Monday, July 12, 2010

10.21 The Girl Who Kicked The Hornets Nest by Stieg Larsson


The Girl Who Kicked The Hornets Nest (2007) by Stieg Larsson
Kindle edition, 602 p.

Yes, yes, the worldwide phenomenon that is me reading the Girl With books has finally ended (although I have still yet to see the last two movies). The series is all wrapped up and the author is dead so I expect over the next year we'll see a gradual fading out of interest in northern European crime fiction. I'm glad to see the love being given out to fine crime writers like Henning Mankell and Jo Nesbo even though it's all in search of the next Larsson.

Who is really to say why these set of book have become as insanely popular as they have. They are certainly not the best crime fiction ever written nor even the best European book out there. Like Harry Potter, these fiction memes seem to take on a life of their own. A certain initial push and suddenly the publishers market them everywhere. I guess that other than having died Larsson could have ended up like all the other "airport authors" out there (read:Dan Brown, Robert Ludlum, John Grisham or Stephen King).

I mention King because I think that Larsson and him (and probably the others) have hit upon a certain formula that gives these books their immense readability. There always seems to be a sense in the middle portion of the book of powerful evil forces arrayed against the hero(s). We the reader know that they will be overcome but there is just enough doubt that we keep avidly reading on to see how it will be done.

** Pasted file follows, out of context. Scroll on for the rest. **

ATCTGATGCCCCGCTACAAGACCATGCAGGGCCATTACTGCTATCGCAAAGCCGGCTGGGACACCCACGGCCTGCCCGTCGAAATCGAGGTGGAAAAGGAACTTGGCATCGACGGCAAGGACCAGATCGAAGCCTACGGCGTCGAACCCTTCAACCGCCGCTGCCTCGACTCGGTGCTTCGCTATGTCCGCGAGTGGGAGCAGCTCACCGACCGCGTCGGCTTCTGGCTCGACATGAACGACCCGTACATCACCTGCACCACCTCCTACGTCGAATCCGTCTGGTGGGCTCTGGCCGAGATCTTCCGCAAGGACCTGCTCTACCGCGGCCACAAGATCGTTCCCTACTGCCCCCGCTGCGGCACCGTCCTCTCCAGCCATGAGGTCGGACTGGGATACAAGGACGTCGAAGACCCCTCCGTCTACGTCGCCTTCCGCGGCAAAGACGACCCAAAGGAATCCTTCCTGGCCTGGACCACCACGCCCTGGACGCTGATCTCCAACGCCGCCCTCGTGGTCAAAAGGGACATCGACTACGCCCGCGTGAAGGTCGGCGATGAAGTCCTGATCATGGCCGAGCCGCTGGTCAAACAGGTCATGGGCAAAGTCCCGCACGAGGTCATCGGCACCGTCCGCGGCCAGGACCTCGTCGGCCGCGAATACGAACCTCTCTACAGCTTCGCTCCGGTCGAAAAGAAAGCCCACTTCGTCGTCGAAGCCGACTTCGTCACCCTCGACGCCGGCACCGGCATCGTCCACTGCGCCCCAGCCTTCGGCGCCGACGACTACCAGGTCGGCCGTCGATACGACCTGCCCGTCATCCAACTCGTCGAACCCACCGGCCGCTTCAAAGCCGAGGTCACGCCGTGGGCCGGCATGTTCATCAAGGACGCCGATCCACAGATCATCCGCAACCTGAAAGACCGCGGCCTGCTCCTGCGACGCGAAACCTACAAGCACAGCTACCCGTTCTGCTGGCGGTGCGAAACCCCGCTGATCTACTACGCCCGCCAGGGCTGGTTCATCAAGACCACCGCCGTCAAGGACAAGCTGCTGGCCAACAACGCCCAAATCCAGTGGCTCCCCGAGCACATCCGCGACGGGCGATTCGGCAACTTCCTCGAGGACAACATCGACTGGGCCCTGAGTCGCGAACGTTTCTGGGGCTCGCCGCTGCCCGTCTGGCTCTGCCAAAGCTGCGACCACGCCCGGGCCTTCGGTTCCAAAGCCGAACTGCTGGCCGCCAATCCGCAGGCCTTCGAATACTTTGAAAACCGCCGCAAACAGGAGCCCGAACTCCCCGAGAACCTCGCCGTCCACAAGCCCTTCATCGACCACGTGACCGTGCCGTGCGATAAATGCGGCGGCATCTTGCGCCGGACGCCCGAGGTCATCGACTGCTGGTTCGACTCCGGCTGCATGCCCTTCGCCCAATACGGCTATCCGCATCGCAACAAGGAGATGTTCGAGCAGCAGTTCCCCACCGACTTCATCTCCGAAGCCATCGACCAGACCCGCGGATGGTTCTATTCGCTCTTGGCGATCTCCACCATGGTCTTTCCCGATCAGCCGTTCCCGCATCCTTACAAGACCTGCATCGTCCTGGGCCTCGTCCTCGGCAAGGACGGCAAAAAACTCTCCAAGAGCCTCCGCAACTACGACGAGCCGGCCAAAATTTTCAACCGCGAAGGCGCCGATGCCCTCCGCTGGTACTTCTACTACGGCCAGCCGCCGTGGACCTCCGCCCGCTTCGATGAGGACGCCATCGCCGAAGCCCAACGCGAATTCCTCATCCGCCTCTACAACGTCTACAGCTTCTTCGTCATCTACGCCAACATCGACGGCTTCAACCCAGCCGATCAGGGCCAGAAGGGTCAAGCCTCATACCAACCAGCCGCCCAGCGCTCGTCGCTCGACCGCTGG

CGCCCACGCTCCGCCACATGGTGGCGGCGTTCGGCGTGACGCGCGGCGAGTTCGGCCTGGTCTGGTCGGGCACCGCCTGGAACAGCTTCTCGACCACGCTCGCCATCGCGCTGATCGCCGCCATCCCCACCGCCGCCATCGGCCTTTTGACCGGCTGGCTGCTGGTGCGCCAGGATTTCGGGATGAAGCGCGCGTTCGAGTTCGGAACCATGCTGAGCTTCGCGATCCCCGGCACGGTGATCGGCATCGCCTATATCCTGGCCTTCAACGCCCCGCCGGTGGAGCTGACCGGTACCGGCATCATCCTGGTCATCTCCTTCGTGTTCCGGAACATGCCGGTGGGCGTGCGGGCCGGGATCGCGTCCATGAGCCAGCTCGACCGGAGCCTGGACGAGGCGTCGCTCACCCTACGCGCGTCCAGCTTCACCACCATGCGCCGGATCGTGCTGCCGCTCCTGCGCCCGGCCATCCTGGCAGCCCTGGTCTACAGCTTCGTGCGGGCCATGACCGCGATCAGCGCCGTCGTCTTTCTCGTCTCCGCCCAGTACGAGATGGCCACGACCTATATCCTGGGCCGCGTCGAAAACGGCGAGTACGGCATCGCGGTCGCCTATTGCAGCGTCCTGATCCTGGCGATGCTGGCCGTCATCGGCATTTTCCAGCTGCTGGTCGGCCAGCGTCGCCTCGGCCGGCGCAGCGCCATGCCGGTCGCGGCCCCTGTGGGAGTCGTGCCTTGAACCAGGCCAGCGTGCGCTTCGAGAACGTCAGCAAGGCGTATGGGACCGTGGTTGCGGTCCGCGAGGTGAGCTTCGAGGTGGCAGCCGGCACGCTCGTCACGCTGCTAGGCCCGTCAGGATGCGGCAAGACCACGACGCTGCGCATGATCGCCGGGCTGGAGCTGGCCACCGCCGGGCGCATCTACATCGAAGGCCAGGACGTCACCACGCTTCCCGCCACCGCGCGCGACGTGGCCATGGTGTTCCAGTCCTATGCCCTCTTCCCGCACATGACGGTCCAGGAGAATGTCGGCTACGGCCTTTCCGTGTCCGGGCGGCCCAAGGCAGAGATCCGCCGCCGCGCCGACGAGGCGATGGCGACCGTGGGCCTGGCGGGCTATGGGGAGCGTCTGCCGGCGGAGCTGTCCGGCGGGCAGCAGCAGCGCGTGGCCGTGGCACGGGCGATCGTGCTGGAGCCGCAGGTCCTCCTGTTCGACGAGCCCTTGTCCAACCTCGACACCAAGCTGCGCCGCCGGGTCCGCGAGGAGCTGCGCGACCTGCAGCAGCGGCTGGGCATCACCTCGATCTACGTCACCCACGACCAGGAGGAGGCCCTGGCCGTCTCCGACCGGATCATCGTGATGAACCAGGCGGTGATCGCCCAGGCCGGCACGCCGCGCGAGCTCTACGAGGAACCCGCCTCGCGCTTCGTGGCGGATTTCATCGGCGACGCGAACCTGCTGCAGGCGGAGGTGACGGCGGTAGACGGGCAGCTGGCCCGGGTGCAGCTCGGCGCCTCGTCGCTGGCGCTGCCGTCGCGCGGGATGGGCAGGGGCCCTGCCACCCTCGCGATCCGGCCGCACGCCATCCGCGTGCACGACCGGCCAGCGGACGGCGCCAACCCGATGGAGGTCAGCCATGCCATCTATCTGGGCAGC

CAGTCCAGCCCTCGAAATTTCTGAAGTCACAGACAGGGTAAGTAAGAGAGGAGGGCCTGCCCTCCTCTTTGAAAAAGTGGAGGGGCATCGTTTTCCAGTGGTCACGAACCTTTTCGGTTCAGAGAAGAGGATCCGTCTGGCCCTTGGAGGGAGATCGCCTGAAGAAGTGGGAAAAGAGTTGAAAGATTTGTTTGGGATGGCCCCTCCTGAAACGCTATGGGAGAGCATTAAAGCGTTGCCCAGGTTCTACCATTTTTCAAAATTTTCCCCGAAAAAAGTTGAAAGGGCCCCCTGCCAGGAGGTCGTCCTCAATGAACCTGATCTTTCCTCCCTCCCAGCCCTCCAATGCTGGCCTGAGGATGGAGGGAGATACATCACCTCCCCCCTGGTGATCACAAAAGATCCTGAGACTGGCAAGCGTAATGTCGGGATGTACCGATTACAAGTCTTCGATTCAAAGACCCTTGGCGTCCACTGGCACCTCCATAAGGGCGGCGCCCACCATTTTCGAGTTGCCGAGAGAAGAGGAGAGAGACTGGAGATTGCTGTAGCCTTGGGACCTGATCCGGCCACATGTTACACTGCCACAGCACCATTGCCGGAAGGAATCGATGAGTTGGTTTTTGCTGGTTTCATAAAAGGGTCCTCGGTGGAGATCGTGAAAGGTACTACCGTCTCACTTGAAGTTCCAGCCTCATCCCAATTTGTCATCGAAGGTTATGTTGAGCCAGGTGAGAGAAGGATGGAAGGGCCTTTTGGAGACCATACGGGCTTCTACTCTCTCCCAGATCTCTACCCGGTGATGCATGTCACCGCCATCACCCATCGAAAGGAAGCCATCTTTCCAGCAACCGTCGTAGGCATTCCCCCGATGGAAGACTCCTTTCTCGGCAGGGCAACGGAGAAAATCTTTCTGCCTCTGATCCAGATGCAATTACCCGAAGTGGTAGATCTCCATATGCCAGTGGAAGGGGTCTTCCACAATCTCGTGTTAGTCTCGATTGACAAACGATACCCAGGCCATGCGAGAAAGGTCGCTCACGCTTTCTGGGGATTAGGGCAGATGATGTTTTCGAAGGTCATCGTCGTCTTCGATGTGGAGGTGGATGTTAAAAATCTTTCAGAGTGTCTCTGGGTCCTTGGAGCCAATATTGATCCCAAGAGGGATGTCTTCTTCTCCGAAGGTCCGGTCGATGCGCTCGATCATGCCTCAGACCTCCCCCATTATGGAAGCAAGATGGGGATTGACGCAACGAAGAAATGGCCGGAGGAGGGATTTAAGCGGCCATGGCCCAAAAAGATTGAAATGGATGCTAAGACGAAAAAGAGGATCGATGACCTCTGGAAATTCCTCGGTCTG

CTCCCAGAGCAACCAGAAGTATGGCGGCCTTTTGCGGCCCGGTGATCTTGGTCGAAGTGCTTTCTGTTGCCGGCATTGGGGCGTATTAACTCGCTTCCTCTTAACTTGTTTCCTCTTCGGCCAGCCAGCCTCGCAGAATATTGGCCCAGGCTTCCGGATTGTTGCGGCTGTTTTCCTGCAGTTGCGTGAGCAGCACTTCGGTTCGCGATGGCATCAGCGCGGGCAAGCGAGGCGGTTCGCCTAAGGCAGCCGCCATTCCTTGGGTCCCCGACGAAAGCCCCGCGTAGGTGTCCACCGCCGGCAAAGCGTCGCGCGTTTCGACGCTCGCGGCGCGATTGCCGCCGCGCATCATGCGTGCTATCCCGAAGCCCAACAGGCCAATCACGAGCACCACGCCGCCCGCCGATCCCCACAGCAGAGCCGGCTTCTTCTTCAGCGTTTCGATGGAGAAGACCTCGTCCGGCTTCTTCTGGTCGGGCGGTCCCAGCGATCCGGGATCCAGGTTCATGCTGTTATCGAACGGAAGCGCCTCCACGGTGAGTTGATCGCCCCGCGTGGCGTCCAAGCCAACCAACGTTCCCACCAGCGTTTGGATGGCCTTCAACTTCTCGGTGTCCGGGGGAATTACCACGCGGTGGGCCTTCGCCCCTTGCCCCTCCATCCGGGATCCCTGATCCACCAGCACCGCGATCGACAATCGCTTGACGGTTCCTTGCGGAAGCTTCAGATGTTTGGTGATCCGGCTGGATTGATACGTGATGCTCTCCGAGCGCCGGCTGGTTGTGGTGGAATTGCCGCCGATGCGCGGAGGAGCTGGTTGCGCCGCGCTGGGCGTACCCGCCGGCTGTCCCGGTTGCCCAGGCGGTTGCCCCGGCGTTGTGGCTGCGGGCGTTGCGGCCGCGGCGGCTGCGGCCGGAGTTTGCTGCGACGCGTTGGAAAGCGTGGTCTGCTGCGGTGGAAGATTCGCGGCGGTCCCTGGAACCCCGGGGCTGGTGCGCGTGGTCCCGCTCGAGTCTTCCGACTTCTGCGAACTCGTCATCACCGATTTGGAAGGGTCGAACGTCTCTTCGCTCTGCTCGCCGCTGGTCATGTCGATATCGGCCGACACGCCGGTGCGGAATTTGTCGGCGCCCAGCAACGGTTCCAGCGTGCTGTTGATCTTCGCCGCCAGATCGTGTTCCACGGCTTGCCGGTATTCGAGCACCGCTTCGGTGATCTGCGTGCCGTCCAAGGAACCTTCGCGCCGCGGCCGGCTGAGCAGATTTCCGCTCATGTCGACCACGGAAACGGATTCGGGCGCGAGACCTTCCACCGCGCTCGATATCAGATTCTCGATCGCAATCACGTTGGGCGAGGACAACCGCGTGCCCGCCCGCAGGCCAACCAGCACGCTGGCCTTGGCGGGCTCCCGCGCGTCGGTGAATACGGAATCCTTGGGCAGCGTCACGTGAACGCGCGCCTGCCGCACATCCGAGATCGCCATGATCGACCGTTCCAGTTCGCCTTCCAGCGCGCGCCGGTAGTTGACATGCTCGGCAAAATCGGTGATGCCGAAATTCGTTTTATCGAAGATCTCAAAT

In Hornets Nest we essentially work through the aftermath of the conclusion of the previous novel. Salander is hospitalized and Blomkvist is back at the magazine Millennium. The dark forces embedded within the Swedish secret service determine that she should never be allowed to tell the truth about what happened with her father, the Soviet defector. Drama ensues on many fronts with various subplots dropping in here and there.

I know I sound flip but the plot at times felt way too over-plotted. Every loose end seemed to intertwine with another and be brought to a satisfying conclusion at the end. Nothing was left ragged or interestingly unsaid. Despite that criticism I think the books were fairly well written and this last one did not go so insanely over the top as the previous.


For anyone who has actually read these books and is reading this blog I direct you to this short piece from the New Yorker which hilariously cuts the books down to size. Perfect.

2 comments:

Redwing said...

Well, I haven't read these books, probably for the same reason I never tapped the Harry Potter books: the masses of masses reading them...and now that I've read your review I'm less inclined to read them. I feel like you have the feeling that I had after I read the Dan Brown book - kind of flat and wondering what all the noise was about.

Lantzvillager said...

I don't mean to sound entirely negative. They are immensely readable books and certainly much much better than Dan Brown. More along the lines of Robert Ludlum or Len Deighton.